The all-party Commons transport sub-committee's report urged the Government, "for the third time", to remove responsibility for rail safety regulation from Railtrack, which has faced criticism since last month's Paddington disaster. The new watchdog would cover air, sea, road and rail and should be armed with powers to bring recalcitrant organisations into line.
It would take over the safety role of Her Majesty's Railway Inspectorate, the Civil Aviation Authority, the Marine Accident Investigation Branch, and even the British Transport Police. The recommendation, if implemented, would amount to an overhaul of the transport safety regime, currently on an industry-by-industry basis.
Ministers have already announced that they are "minded" to take the responsibility for rail safety away from Railtrack, but have yet to pronounce on the creation of one organisation.
Introducing the report, Gwyneth Dunwoody, chair of the committee, said that passengers' confidence in rail travel had to be revived in the wake of the Paddington crash. She said: "The public will only have faith in safety when they are convinced that it is the number one consideration." The new regulator would need "sufficient clout" to make sure its recommendations were carried out, she added.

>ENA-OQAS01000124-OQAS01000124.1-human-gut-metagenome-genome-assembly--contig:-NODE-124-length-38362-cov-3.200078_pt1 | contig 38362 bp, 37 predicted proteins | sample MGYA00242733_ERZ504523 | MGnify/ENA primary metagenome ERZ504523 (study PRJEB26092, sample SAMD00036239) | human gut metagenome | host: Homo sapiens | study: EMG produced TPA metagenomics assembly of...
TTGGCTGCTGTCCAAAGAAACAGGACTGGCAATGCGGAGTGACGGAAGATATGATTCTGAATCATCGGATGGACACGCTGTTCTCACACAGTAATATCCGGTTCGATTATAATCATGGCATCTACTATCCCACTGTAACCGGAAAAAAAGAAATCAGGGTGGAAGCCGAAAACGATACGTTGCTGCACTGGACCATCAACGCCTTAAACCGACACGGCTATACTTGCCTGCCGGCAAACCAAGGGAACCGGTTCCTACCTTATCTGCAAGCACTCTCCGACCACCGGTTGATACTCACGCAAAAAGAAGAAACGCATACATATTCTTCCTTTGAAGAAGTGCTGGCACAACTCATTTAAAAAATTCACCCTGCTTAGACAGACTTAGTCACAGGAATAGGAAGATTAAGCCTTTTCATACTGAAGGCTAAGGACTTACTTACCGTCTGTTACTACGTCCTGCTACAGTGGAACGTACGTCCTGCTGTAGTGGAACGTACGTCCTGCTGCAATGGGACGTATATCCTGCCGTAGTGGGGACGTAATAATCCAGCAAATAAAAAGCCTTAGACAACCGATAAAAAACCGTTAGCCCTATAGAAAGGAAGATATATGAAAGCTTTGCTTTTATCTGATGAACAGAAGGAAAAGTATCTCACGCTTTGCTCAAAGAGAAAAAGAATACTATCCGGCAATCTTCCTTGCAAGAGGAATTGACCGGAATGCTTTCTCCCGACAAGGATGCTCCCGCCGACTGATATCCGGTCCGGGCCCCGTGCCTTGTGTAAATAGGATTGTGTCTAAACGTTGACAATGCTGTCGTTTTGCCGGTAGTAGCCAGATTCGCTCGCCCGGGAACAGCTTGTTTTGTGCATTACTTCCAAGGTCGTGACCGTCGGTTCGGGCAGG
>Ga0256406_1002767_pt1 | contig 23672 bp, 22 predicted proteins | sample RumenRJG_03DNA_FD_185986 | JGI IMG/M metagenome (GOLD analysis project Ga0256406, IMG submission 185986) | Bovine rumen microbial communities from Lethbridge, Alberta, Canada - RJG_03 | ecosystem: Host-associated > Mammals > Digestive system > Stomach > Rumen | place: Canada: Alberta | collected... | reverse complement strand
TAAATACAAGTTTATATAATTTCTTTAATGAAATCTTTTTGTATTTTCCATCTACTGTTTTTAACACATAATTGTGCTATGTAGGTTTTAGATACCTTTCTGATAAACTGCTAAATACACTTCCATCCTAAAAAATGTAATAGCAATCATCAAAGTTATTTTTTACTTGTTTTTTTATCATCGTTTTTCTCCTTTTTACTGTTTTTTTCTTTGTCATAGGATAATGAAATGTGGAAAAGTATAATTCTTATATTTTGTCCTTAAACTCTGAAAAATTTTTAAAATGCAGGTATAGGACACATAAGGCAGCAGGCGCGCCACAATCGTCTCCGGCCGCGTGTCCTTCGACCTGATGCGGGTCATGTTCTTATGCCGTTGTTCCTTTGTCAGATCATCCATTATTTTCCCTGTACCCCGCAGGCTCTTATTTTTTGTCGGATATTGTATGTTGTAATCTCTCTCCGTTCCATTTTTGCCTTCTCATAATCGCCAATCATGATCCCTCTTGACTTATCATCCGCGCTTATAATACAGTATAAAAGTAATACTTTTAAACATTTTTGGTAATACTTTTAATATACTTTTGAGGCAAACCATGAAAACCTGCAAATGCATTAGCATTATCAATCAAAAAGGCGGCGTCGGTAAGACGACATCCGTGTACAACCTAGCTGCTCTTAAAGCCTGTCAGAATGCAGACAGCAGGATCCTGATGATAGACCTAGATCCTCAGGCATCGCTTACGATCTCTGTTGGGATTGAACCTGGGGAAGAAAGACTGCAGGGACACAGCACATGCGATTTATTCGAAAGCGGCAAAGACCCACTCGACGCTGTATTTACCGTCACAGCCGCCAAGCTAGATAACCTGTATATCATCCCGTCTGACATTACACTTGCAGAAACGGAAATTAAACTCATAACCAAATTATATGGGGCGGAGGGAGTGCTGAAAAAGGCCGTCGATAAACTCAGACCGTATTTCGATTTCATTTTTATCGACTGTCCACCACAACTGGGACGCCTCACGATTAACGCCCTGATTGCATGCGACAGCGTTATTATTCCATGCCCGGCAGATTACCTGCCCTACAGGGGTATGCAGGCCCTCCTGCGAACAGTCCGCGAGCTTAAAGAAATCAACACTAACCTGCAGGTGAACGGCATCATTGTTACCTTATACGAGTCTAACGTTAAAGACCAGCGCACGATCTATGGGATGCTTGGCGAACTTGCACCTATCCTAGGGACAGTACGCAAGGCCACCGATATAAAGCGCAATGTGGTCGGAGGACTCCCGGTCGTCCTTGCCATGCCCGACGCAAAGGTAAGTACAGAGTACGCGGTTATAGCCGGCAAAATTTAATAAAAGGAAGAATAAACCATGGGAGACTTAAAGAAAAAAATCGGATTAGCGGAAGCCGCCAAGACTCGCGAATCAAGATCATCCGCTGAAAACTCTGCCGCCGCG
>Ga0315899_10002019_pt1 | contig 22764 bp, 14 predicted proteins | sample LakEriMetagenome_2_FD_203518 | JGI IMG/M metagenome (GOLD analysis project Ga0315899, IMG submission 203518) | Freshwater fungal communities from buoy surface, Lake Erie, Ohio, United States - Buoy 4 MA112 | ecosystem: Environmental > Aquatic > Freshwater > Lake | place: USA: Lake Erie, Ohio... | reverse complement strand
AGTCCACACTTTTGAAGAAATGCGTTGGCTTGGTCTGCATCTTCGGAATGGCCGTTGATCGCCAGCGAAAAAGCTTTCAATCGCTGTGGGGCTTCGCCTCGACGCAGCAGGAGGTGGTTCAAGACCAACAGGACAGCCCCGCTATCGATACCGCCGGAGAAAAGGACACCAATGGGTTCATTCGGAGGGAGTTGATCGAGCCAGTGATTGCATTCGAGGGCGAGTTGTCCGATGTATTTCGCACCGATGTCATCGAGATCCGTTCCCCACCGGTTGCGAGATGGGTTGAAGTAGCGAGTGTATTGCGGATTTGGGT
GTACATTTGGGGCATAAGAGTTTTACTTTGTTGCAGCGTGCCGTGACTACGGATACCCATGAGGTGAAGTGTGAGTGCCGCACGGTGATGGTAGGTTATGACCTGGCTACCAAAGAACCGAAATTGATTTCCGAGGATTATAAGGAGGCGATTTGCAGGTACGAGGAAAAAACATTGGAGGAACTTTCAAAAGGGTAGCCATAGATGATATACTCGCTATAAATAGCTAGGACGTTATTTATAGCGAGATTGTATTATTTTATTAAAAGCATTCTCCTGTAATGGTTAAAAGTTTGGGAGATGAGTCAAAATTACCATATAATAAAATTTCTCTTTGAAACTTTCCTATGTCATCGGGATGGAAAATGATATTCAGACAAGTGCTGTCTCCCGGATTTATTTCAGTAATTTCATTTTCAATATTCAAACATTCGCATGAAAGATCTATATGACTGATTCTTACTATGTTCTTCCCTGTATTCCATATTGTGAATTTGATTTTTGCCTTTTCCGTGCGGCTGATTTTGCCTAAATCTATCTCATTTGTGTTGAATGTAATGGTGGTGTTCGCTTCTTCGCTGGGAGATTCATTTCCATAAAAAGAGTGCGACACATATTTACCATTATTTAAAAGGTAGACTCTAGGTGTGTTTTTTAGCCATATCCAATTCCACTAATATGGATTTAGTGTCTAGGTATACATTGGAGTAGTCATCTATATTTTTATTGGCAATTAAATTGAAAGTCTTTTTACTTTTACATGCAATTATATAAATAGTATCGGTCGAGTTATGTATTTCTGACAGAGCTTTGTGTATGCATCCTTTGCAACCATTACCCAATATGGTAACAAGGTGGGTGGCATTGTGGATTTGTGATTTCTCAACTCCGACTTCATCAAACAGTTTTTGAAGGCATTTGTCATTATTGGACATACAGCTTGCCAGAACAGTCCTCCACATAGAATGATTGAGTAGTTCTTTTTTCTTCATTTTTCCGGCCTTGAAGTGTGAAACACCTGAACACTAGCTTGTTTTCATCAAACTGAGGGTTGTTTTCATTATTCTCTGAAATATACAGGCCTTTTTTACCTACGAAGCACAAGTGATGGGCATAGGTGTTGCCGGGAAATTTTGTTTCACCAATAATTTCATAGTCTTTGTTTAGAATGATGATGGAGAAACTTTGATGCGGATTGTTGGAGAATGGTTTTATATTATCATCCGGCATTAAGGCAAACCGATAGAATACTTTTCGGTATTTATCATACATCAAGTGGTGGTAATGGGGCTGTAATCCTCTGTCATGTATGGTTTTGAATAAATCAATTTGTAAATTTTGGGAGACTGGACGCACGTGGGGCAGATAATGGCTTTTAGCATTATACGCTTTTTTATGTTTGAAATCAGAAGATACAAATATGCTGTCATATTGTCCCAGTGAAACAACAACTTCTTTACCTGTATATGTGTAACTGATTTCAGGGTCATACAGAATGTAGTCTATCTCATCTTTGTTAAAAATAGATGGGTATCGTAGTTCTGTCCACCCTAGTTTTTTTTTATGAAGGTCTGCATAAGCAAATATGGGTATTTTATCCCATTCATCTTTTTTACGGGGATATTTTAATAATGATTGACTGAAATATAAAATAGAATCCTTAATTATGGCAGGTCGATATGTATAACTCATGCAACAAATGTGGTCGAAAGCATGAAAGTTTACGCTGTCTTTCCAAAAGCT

Mrs Dunwoody also rounded on a Conservative member of the committee who argued that the proposed creation of a Strategic Rail Authority was "quasi re-nationalisation" of the network. That suggestion was "arrant rubbish" said Mrs Dunwoody.
The rail industry had been torn apart by privatisation and needed considerable investment, she said. And the establishment of the authority, which was charged with taking an overview of the network, was the first step towards bringing the industry together, she said. "Companies have not been talking to each other. We need them to communicate in a way that serves the interest of the passenger," she said.
James Gray, a Tory member of the committee had suggested that the authority would lead to "over-regulation". He said that the City had already registered concern over interference with commercial interests by marking Railtrack shares down. The company's ability to invest, he argued, depended on a large extent to its stock market valuation.
The report, endorsed unanimously by members of the committee, called for a commitment to extend Eurostar services to the regions and said that the authority should enjoy a first option to buy any land that Railtrack wished to sell, ensuring that resources which might be critical to the expansion of the network were kept under control.
The report recommended that the authority be given powers to draw up the timetable for services and take over management of national rail inquiries. It should also ensure that customer satisfaction with services should be published on a regular basis.
The Association of Train Operating Companies expressed support for the document.Reuse content